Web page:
Spring Holidays in Armenia
International Women’s Day (March 8)
International Women’s Day is celebrated around the world, but in Armenia, it lasts for a whole month. The whole month is filled with concerts, performances, exhibitions, fairs, folk festivals and more to celebrate Armenian women. Only March 8th is a holiday day, when everyone has a day off of work, but during the whole month, women young and old are honored with gifts and extra attention.
Motherhood and Beauty Day (April 7)
On April 7th, the Armenian Church observes a holiday called the Day of the Annunciation. According to the Bible, this was the day when angels announced to the Virgin Mary that she was pregnant with Jesus Christ. In secular life, this religious holiday became Motherhood and Beauty Day. As the weather is getting warmer, and the flowers are coming out, people gather to celebrate mothers, grandmothers, sisters, wives, and brides. Concerts are played, paintings are displayed, contest are won, and shows are held all around the country. Between 1995 and 2000, Motherhood and Beauty Day was more popular than even Women’s Day, though now, the month between the two holidays is full of events honoring women.
Armenian Genocide Remembrance Day (April 24)
April 24 marks the day when many Armenian intellectuals were arrested in Istanbul in 1915. Around 250 men were arrested and taken to other parts of the Ottoman Empire, most of whom never returned. Starting in 1919, this date was considered as the beginning of the Armenian Genocide, and marked as the Armenian Genocide Remembrance Day. People gather in Yerevan at Tsitsernakaberd, the memorial to victims of the Armenian Genocide, to lay flowers around the eternal flame. April 24th is also recognized in other countries, such as Canada and Argentina.
Labour Day (May 1)
May Day, or Labour Day, is a holiday celebrated around the world on May 1st in honor of workers and their rights. Armenia, like many post-Soviet countries, celebrates Labour Day with a day off from work, plus celebrations, speeches, and parades. The holiday is especially popular among people just wanting to take a rest, and cafes, parks and theaters are often full of families enjoying a warm spring day.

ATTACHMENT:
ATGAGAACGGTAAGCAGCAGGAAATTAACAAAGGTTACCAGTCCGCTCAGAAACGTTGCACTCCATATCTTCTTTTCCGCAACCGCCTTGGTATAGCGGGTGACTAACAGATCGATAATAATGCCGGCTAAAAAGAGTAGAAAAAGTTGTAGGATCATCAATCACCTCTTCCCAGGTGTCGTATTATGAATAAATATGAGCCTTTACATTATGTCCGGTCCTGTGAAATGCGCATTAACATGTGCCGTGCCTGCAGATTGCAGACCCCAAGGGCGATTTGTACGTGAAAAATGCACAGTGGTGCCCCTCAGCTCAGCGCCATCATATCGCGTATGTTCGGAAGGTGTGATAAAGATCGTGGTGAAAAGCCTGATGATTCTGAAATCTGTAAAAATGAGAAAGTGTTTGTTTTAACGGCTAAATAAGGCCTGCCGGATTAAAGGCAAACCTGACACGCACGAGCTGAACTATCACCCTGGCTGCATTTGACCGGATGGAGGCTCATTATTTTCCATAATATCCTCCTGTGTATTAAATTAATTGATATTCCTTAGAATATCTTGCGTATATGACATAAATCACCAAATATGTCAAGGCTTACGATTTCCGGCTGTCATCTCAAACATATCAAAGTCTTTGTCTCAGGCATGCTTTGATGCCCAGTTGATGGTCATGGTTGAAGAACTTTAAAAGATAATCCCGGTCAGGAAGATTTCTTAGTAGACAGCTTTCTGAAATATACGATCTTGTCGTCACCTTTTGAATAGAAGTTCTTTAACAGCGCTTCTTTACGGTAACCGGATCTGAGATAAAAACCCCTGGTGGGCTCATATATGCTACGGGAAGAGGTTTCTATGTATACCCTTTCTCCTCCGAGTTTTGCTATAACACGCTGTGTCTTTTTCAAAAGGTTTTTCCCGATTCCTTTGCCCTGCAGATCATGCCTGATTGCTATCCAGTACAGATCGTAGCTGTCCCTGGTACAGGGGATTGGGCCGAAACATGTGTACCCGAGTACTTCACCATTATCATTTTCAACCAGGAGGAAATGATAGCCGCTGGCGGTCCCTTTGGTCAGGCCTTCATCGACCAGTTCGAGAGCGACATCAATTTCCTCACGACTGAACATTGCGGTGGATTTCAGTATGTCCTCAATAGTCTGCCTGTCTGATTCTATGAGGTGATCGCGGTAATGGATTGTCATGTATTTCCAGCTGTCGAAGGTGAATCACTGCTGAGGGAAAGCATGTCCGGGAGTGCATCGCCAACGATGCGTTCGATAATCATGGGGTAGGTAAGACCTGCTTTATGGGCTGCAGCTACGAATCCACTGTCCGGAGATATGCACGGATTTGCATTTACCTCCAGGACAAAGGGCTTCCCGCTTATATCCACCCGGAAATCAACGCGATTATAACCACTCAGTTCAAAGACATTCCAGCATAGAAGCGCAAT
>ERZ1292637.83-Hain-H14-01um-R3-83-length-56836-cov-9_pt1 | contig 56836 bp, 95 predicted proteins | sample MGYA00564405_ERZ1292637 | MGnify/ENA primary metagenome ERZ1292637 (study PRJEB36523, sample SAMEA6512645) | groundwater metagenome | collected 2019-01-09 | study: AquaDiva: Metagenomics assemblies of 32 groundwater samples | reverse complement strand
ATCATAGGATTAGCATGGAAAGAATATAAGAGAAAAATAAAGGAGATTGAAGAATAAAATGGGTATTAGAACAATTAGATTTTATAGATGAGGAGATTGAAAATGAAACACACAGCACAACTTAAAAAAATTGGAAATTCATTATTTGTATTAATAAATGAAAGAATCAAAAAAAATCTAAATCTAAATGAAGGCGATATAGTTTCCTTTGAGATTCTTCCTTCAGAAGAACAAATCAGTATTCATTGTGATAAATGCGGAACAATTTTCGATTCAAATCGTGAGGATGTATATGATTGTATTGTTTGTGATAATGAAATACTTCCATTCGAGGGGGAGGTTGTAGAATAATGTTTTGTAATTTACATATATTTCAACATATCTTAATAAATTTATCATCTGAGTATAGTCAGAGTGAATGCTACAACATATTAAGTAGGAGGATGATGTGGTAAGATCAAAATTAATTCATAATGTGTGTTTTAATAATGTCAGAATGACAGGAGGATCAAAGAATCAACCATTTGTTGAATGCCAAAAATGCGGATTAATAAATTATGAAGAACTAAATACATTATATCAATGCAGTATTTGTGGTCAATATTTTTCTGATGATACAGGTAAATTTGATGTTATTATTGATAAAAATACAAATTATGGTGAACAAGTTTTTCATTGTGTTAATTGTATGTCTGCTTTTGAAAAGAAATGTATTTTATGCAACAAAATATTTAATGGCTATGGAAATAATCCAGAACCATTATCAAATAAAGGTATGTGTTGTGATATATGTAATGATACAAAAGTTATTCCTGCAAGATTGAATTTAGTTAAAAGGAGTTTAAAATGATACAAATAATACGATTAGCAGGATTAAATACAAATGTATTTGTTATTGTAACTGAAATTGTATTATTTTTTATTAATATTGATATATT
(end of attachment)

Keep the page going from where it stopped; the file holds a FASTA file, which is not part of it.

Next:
Victory Day (May 9)
Victory Day marks the end of World War II, when the Soviet Union and Allied forces received a surrender from Nazi Germany. The Soviet Union had suffered particularly heavy losses, with Armenia alone sent half a million men to the front, and of those, about half did not return. Victory Day now honors all those who have given their lives in armed conflicts up to the present day. On May 9th, people gather at important places, like at Victory Park (where the Eternal Flame to commemorate World War II victims is) and Yerablur (a cemetery that holds those killed in the Nagorno-Karabakh conflict). Veterans of all wars, current servicemen, family members, government workers and diplomats all come to these places and to parades. Flowers and wreaths are common in public places, as are concerts, exhibitions, and events for veterans. A festive salute is held in the evening at Republic Square.
Republic Day (May 28)
Republic Day commemorates the First Republic of Armenia, which was established on May 28, 1918. Between 1918, when the Republic was founded by Armenians fleeing violence in the Ottoman Empire, and 1920, when Armenia became a Soviet Republic, there was a brief period when Armenia had its first modern state since the Middle Ages. Despite its short and tumultuous history, the First Republic of Armenia was an important time, when the basis for today’s modern state was set. May 28, the date when the declaration of independence was signed, is now a national holiday. Military parades and ceremonies are popular, including memorials for those killed in battles for Armenia’s independence. Another interesting tradition involves people climbing Mount Aragats, the highest peak in Armenia. Large events are held in central squares in cities, including fireworks and concerts.